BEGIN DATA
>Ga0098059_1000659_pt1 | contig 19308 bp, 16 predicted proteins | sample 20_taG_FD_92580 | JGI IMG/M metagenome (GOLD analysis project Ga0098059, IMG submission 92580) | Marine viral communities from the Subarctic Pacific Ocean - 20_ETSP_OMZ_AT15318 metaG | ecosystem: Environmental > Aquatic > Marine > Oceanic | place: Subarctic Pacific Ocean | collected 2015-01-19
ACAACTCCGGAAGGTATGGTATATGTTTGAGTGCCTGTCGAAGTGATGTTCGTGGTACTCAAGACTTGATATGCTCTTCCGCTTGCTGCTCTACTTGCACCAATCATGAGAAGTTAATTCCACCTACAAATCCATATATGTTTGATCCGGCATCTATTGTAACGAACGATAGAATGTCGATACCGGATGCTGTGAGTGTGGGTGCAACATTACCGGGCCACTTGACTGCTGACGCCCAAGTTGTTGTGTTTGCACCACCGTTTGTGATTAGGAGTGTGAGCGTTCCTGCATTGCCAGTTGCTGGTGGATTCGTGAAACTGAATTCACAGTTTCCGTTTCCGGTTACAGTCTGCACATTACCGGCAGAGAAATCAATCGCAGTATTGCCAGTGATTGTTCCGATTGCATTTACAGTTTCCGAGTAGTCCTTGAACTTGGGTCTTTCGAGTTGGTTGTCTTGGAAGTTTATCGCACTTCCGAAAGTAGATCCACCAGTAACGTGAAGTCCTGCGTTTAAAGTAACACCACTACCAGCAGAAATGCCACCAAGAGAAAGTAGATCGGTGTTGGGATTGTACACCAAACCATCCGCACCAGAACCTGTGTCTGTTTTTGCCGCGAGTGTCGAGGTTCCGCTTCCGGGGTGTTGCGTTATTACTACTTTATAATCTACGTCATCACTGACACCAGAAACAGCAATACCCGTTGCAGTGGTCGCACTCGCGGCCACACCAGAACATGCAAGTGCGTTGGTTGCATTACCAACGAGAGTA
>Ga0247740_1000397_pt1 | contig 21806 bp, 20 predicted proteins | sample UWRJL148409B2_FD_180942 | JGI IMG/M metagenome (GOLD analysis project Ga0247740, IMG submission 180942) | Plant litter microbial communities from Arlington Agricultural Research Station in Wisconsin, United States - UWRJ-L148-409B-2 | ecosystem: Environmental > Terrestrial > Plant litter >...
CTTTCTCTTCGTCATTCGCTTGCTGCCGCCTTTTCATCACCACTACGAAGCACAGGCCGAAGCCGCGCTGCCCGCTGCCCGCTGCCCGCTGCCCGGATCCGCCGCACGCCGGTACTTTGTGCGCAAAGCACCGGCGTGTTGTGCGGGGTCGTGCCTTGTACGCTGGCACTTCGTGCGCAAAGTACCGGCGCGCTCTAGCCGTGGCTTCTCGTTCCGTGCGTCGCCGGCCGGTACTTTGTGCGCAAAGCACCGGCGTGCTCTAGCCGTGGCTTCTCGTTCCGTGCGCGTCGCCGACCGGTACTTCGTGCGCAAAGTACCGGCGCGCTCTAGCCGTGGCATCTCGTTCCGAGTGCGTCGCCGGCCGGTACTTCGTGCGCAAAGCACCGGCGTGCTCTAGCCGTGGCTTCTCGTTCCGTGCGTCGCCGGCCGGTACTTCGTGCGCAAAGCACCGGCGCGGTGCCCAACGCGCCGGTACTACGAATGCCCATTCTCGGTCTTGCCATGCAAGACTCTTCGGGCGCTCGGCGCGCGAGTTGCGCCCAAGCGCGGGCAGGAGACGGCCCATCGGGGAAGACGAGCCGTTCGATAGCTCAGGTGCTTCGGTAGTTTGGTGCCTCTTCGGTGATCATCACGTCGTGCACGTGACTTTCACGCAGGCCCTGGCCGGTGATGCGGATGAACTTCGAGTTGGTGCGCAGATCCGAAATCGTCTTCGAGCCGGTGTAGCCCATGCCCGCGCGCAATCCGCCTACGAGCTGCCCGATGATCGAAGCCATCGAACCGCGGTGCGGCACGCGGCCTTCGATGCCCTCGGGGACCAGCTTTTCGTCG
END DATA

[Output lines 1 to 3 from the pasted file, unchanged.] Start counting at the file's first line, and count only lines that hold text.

>Ga0098059_1000659_pt1 | contig 19308 bp, 16 predicted proteins | sample 20_taG_FD_92580 | JGI IMG/M metagenome (GOLD analysis project Ga0098059, IMG submission 92580) | Marine viral communities from the Subarctic Pacific Ocean - 20_ETSP_OMZ_AT15318 metaG | ecosystem: Environmental > Aquatic > Marine > Oceanic | place: Subarctic Pacific Ocean | collected 2015-01-19
ACAACTCCGGAAGGTATGGTATATGTTTGAGTGCCTGTCGAAGTGATGTTCGTGGTACTCAAGACTTGATATGCTCTTCCGCTTGCTGCTCTACTTGCACCAATCATGAGAAGTTAATTCCACCTACAAATCCATATATGTTTGATCCGGCATCTATTGTAACGAACGATAGAATGTCGATACCGGATGCTGTGAGTGTGGGTGCAACATTACCGGGCCACTTGACTGCTGACGCCCAAGTTGTTGTGTTTGCACCACCGTTTGTGATTAGGAGTGTGAGCGTTCCTGCATTGCCAGTTGCTGGTGGATTCGTGAAACTGAATTCACAGTTTCCGTTTCCGGTTACAGTCTGCACATTACCGGCAGAGAAATCAATCGCAGTATTGCCAGTGATTGTTCCGATTGCATTTACAGTTTCCGAGTAGTCCTTGAACTTGGGTCTTTCGAGTTGGTTGTCTTGGAAGTTTATCGCACTTCCGAAAGTAGATCCACCAGTAACGTGAAGTCCTGCGTTTAAAGTAACACCACTACCAGCAGAAATGCCACCAAGAGAAAGTAGATCGGTGTTGGGATTGTACACCAAACCATCCGCACCAGAACCTGTGTCTGTTTTTGCCGCGAGTGTCGAGGTTCCGCTTCCGGGGTGTTGCGTTATTACTACTTTATAATCTACGTCATCACTGACACCAGAAACAGCAATACCCGTTGCAGTGGTCGCACTCGCGGCCACACCAGAACATGCAAGTGCGTTGGTTGCATTACCAACGAGAGTA
>Ga0247740_1000397_pt1 | contig 21806 bp, 20 predicted proteins | sample UWRJL148409B2_FD_180942 | JGI IMG/M metagenome (GOLD analysis project Ga0247740, IMG submission 180942) | Plant litter microbial communities from Arlington Agricultural Research Station in Wisconsin, United States - UWRJ-L148-409B-2 | ecosystem: Environmental > Terrestrial > Plant litter >...